Here's the total scoop on how to make boiled eggs that actually peel easily! This post also covers how to reheat hard-boiled eggs, and if boiled eggs or scrambled are more nutrient-rich. This post also answers the question - is it safe to eat overcooked hard-boiled eggs?
Why You Need This Recipe
I prep different egg snacks each week for my family to have high-protein food we can eat on the go. Previously I shared my egg bake with feta, and muffin cup veggie egg bites. Now I'm sharing how I boil my eggs every single week!
I have tried and tested 5 ways to get your eggs to peel the best, no more struggling with little pieces sticking to your egg white and chunks of egg breaking off, it's time to make the perfect hard-boiled egg.
Whether you are making boiled eggs as meal prep for the week, to have for breakfast or to make easter eggs with, this method is simple and easy.
- Why You Need This Recipe
- What do I need to make a boiled egg?
- Nutrition Of Eggs
- How many minutes in boiling water will make the perfect boiled egg?
- 5 Ways I Tested to Make Eggs Peel Easily
- What to Eat with Soft-Boiled Eggs
- Other Egg Recipes:
- More Healthy Snacks Ideas
- Simple Boiled Eggs (that peel easily)
- Danika Vanderpyl, C.H.N.
What do I need to make a boiled egg?
Here's the overview of what you will need to make the best-boiled eggs:
- Eggs, the older the better (not fresh eggs but ones that have been in your fridge 1-2 weeks!), because they are easier to peel, as the membranes separate!
- Water, to boil eggs in and also cold water to dump the boiled eggs into!
- Ice cubes! This is my tried and true hack to get the eggshells to come right off!
- You will need a pot, a medium bowl, and a slotted spoon or a large spoon.
Nutrition Of Eggs
I am certified in holistic nutrition, and I always like to share some of my knowledge. Let's chat about eggs, they contain:
- choline an important for the brain, specifically giving insulation to nerves.
- biotin (B7), important for skin and nails.
- essential fatty acids (DHA and EPA) which are essential for the brain and nervous system.
- Vitamins D and A are needed for immune function, they also help with the absorption and utilization of minerals in the body.
Boiled eggs are higher in protein than scrambled eggs! Read more about this in the FAQ section down below!
Follow the step-by-step photos from my kitchen to make the perfect boiled eggs in your own kitchen.
Start by boiling a pot of water. Once there are big bubbles, move the pot off the burner. With a large spoon (a slotted spoon is even better) place eggs into the water. Place the pot back on the heat and continue to let boil, use a timer to cook for 8-12 minutes depending on how cooked you like your yolk.
While they cook prepare a bowl of water with lots of ice cubes.
This is the trick for peeling eggs easily! When the timer goes, use a slotted spoon to put the eggs into cold water with ice cubes, we call this an ice bath. They must stay in here until fully cool about 10-15 minutes. When fully cool you can place the eggs back into the egg carton and into the fridge until you want to eat your boiled eggs!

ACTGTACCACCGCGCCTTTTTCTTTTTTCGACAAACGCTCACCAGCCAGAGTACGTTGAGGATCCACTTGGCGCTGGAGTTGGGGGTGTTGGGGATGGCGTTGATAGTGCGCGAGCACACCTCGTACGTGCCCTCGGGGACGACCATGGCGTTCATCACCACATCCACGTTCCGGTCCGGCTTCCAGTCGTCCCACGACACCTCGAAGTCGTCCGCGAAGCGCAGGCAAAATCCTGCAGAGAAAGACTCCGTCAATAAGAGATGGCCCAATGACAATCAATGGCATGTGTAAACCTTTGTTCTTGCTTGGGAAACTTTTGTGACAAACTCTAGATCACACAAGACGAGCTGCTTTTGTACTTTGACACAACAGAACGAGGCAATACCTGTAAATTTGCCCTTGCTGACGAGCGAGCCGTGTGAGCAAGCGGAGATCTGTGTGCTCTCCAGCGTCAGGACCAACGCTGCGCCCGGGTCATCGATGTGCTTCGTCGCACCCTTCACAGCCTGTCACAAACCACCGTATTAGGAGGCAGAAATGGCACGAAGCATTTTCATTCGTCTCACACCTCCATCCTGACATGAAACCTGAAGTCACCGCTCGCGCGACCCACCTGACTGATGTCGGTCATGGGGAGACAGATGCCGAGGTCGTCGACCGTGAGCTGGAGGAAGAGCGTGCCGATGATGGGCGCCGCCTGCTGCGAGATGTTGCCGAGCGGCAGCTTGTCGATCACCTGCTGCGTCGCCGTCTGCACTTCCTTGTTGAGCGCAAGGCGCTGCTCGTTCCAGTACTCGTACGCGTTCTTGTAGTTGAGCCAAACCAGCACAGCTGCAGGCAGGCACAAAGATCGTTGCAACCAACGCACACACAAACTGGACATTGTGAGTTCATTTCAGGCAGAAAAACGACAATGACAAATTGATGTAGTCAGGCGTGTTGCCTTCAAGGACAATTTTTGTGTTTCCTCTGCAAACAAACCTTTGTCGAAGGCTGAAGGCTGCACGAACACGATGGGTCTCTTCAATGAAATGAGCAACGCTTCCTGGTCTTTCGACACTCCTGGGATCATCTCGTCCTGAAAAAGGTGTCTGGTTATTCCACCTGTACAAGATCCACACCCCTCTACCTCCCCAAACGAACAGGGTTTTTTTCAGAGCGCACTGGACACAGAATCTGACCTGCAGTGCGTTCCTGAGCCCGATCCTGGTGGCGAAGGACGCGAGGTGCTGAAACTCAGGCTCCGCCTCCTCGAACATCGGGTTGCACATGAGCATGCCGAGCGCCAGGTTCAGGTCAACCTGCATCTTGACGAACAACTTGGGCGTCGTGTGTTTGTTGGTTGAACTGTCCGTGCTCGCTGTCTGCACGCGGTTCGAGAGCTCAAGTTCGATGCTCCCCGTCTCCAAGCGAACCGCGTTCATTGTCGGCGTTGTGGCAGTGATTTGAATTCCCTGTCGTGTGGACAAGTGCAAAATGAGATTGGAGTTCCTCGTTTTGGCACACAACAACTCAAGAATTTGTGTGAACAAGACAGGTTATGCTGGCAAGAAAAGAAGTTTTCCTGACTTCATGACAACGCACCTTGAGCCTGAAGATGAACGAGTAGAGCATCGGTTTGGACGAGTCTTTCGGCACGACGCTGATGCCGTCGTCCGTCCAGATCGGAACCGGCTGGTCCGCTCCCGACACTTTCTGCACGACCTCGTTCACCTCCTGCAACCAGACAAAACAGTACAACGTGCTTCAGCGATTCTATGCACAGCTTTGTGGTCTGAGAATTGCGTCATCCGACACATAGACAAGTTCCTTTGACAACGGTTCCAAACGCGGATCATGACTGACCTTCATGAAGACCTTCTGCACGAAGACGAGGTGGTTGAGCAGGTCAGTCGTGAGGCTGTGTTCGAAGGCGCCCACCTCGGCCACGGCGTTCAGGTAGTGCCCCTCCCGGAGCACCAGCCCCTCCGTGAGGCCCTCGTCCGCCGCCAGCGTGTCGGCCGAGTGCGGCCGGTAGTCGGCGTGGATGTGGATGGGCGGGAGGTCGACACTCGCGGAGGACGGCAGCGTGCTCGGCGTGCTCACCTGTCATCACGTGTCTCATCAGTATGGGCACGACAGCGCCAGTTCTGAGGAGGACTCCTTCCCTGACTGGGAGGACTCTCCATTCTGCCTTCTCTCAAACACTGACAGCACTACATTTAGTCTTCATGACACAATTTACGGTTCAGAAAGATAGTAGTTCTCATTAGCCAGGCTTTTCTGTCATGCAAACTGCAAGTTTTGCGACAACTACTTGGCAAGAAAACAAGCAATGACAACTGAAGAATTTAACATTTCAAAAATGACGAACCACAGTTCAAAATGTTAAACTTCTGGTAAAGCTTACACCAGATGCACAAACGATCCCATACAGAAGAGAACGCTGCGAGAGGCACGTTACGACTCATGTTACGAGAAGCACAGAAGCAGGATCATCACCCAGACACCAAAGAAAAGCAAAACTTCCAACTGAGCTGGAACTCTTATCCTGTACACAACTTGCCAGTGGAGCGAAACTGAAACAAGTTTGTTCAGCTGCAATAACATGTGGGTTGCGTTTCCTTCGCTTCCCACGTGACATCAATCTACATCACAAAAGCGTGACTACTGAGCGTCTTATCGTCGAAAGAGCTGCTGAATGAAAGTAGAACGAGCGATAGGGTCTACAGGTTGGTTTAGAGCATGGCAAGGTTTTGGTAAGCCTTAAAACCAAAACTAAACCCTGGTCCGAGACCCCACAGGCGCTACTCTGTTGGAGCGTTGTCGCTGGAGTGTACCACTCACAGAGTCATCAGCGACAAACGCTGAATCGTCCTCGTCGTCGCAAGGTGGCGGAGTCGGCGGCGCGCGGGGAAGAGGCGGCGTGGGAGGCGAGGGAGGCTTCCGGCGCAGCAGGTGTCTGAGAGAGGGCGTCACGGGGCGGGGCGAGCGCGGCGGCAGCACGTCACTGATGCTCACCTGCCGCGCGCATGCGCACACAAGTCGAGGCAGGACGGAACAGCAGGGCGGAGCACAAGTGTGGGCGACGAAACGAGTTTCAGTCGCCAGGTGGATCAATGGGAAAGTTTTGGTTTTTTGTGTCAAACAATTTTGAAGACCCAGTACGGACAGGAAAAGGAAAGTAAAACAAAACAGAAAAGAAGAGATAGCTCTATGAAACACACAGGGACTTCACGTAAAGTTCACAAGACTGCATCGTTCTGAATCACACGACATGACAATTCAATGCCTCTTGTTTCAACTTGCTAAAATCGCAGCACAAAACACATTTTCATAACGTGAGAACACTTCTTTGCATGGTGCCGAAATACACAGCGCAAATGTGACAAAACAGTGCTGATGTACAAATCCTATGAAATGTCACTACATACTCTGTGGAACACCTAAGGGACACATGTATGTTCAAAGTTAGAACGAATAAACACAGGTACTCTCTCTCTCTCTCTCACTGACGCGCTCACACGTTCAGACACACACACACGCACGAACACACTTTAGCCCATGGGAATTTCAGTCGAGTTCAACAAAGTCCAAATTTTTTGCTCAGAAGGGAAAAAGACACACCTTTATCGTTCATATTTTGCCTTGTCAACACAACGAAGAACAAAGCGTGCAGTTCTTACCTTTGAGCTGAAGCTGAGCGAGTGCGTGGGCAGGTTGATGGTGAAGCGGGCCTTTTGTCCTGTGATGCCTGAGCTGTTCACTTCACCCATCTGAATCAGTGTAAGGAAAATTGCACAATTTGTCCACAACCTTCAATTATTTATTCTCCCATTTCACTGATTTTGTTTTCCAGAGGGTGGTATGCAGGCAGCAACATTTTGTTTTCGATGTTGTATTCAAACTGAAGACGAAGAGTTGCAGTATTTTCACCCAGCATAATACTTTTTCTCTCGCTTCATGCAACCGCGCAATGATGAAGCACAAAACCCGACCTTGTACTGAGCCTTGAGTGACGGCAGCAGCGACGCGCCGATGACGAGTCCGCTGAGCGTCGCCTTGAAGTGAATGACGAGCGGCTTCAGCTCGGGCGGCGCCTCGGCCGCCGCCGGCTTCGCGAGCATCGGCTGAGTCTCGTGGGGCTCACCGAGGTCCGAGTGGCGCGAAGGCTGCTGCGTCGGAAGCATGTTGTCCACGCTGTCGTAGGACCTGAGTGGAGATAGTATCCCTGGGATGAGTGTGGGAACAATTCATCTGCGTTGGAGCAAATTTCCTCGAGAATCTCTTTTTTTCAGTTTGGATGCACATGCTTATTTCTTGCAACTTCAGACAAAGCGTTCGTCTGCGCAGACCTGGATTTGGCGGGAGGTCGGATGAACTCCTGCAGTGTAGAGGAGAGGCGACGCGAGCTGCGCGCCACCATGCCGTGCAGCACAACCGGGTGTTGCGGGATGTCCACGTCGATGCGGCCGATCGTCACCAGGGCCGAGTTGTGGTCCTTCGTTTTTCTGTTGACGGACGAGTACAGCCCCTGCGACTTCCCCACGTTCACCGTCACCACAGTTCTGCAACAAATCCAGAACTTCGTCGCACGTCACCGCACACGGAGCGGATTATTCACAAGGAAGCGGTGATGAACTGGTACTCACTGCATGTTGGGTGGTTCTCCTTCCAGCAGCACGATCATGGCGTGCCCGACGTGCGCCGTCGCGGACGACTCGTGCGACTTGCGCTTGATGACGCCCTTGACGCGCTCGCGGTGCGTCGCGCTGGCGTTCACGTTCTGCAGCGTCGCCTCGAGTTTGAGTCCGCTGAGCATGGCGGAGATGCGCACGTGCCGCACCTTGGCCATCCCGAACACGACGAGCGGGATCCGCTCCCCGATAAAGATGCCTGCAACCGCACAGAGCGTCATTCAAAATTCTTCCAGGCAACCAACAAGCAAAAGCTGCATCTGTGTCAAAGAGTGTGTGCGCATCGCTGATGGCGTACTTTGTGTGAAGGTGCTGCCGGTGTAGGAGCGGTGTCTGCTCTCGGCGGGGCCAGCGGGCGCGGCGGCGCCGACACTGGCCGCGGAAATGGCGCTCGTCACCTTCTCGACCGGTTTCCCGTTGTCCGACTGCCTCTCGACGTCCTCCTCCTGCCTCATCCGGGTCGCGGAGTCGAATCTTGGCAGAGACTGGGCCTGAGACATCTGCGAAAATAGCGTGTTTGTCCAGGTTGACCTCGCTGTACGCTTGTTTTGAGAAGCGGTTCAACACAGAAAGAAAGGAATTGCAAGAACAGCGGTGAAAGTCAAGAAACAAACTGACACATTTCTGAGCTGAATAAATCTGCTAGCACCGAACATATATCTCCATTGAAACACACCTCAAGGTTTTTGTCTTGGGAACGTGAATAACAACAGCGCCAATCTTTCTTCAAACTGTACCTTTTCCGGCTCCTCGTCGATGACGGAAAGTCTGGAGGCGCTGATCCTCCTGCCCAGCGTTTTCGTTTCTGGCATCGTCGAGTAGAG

To peel eggs there will be an air bubble at the top or the bottom of the egg, gently tap the egg on the counter to find the air pocket. From here you can remove the shell easily with your fingers, or use a spoon to pry between the egg and shell to make it break away quickly.
Cut the egg open and enjoy with salt and pepper, or make an egg salad with it! Here are some ways to enjoy eggs as a healthy snack!
How many minutes in boiling water will make the perfect boiled egg?
For perfect hard-boiled eggs, add eggs to boiling water (read the recipe card below to get the full instructions) and cook for 8-12 minutes.
This photo shows why it's best to add your uncooked eggs to boiling water instead of cooking them in cold water. Starting with raw eggs in cold water and then bringing the water to a boil them makes them unevenly cook, and become overcooked easily.
Note that if you live at a very different elevation than me this will differ, as higher elevation water will boil at a lower temperature! I live in the mountains at 1,320 meters, if you live closer to sea level they will take less time to become the perfect boiled egg.
You can see the very top egg I tested was a farm-fresh egg, which is why its yolk is practically orange.
5 Ways I Tested to Make Eggs Peel Easily
I tested multiple ways to find the best methods for well-peeling eggs!
Method A) Place the eggs in the pot with cold water and bring it all to a boil. Place eggs in an ice water bath after they have cooked.
Method B) Adding the eggs when the water is boiling. Placing them in ice water after they have cooked.
Method C) Adding baking soda to the water before it boils. (This did not make much of a difference in my test.)
Method D) Shaking the cooked eggs in a glass container. This works well when you want to peel them all together (like when you are making egg salad or peeling the boiled eggs for toddlers!).
Method E) Boiled fresh eggs and older eggs that have sat in my fridge.
Here's what I discovered to peel boiled eggs the best:
- Use 'old eggs' for best peeling results. Eggs that have sat in the fridge for 1-3 weeks will peel better! This is because as time goes on the inner part and the membrane of the egg shrinks a tiny bit so it becomes easier to take the shell off.
- Adding the eggs to boiling water instead of bringing the eggs to a boil did show to be helpful in peeling but even more in cooking the egg evenly to perfection.
- The ice bath makes all the difference. This makes a huge difference, it's the best way! Letting them cool down fully in the ice water before peeling is important!
What to Eat with Soft-Boiled Eggs
Adding a boiled egg to your lunch or snack time is a great way to support your blood sugar levels and give you a constant stream of energy. Here are some things I like to eat with boiled eggs as well as some other exciting ideas to try!
- with avocado on sourdough toast
- with ramen noodles
- with salad, chef salad or Caesar salad
- with a nourish bowl or budda bowl (a salad with grains)
- top it with salt and pepper
- top it with pesto
- top it with tapenade (olive spread, mmmmm)
- top it with hot sauce
- enjoy it with smoked salmon
- wrap it with deli meat like ham or chicken
- sandwich it with slices of tomato
- eat it with other fresh foods in a bento box style (add tomatoes, hummus, crackers)
Other Egg Recipes:
Looking for a healthy high-protein bit to eat? I have combined all the best ideas for eating eggs at snack time here!
I make about 1 dozen boiled eggs almost every week at our house, here's what I know!